Neonatal survival is a persistent global challenge; in high-resource settings, technological innovation has led to dramatic improvements, but deaths during the first month of life still comprise more than 40 per cent of under-five mortality.
Preterm birth is now the second leading cause of child death; most premature babies are born in low-resource settings where the basic technologies and approaches that led to improved outcomes for neonates in high-resource settings are largely unavailable.
Without new approaches to innovation, existing global inequities in neonatal outcomes will persist. The challenge is to package well-known and simple scientific principles of newborn care into affordable strategies that are feasible to implement in resource-poor countries. Nowhere is this more important than in district hospitals, which represent a key frontier to improving neonatal care in low-resource settings; most are understaffed and poorly resourced.
There is an urgent need to innovate the ‘Nursery of the Future’, a comprehensive set of affordable, highly effective technologies to provide quality neonatal care in low-resource hospitals. Implemented together with a comprehensive training programme for clinicians, nurses and biomedical technicians, such technologies could help turn the tide on newborn survival.
Three causes of death accounted for almost three quarters of the 2.8 million neonatal deaths globally in 2013: complications of premature birth, intrapartum-related complications, and sepsis. The majority of neonatal illnesses in low-resource settings could be treated with a set of technologies that aim to: 1) provide adequate hydration and nutrition; 2) prevent and treat infections; 3) provide temperature stability; 4) provide breathing support when necessary; and 5) monitor for and treat neonatal jaundice.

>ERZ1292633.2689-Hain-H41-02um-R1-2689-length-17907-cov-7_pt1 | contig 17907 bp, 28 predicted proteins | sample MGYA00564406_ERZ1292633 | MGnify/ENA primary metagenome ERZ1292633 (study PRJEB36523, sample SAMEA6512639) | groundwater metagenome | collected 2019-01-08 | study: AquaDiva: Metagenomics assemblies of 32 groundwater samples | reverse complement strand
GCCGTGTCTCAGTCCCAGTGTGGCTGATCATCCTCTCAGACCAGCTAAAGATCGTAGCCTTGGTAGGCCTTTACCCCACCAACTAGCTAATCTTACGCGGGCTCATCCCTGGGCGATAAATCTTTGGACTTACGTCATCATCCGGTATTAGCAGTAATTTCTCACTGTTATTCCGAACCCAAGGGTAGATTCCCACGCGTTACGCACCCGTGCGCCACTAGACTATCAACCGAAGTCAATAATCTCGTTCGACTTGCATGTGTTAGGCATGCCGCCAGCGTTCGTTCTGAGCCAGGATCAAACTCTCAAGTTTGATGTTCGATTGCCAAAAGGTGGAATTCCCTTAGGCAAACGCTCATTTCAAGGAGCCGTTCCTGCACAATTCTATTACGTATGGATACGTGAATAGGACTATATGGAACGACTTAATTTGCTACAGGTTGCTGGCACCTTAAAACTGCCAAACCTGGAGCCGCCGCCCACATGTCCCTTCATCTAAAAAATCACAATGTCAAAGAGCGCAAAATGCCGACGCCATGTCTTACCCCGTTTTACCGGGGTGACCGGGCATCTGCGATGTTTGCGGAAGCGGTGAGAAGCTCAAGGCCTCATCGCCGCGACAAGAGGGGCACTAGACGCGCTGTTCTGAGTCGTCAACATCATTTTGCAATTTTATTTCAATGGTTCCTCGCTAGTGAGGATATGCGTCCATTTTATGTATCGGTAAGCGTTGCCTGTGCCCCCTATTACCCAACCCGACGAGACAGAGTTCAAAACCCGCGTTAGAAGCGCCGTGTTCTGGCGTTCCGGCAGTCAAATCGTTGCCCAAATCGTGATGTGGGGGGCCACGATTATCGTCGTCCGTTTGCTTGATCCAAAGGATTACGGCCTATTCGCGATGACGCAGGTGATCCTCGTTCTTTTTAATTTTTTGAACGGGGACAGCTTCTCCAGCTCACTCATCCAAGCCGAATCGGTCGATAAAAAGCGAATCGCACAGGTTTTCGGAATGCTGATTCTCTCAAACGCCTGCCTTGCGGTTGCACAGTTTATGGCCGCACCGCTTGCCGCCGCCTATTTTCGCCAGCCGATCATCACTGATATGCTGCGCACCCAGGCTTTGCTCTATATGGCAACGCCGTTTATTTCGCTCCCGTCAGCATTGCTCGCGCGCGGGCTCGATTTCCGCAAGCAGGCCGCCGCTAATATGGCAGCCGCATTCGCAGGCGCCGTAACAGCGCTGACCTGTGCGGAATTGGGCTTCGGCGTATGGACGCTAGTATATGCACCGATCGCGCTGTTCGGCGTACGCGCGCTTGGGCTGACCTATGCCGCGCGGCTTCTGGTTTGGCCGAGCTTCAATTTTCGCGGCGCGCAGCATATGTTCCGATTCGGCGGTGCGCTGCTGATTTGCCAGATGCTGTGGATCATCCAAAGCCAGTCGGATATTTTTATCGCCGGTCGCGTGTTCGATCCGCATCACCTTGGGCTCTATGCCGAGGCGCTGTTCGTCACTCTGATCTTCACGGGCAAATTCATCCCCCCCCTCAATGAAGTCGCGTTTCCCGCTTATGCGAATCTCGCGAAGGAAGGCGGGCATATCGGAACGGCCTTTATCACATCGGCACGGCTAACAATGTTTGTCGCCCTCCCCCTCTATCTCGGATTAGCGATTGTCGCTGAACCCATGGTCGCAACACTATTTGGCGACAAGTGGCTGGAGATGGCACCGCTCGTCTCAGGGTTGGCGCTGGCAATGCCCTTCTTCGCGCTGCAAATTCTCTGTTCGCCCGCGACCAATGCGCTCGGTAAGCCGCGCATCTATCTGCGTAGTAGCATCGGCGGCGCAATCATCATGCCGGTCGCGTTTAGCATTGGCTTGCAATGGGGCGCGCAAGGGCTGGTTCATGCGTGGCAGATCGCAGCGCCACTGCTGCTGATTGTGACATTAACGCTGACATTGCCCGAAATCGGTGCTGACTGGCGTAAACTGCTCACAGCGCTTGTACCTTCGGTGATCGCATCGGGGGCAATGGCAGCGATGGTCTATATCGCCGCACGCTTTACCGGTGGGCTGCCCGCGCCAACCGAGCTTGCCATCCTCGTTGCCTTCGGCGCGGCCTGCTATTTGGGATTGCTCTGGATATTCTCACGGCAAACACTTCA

A broad array of devices are available to meet these needs in well-resourced settings, but these neonatal technologies often do not reach the developing world because they are too expensive or have prohibitive infrastructure or personnel requirements. When technologies designed for high-resource settings are used in low-resource settings, they fail because of harsh environmental conditions, lack of routine maintenance, or lack of necessary consumables. As a result, in many low-resource settings, the diagnostic and therapeutic possibilities for neonates are comparable to what was available in the United States and Europe in the 1950s.
The Nursery of the Future requires health-care technologies that can be safely used and sustained in low-resource settings. The ideal neonatal devices will be: safe and effective; robust and rugged; simple to operate; not require a regular supply of consumables or batteries; not require regular maintenance; operate from a range of power sources; be affordable; have a minimum lifespan of daily operation for five years, and meet international regulatory standards.
A relatively small list of appropriate technologies could meet the clinical needs of the Nursery of the Future (Table 1).
Often these technologies are not available. A recent survey of eight Kenyan district hospitals was conducted to assess whether basic equipment was available to support newborn survival. Simple tools such as infant warmers, oxygen flow meters and serum bilirubin tests were available in less than half of hospitals surveyed.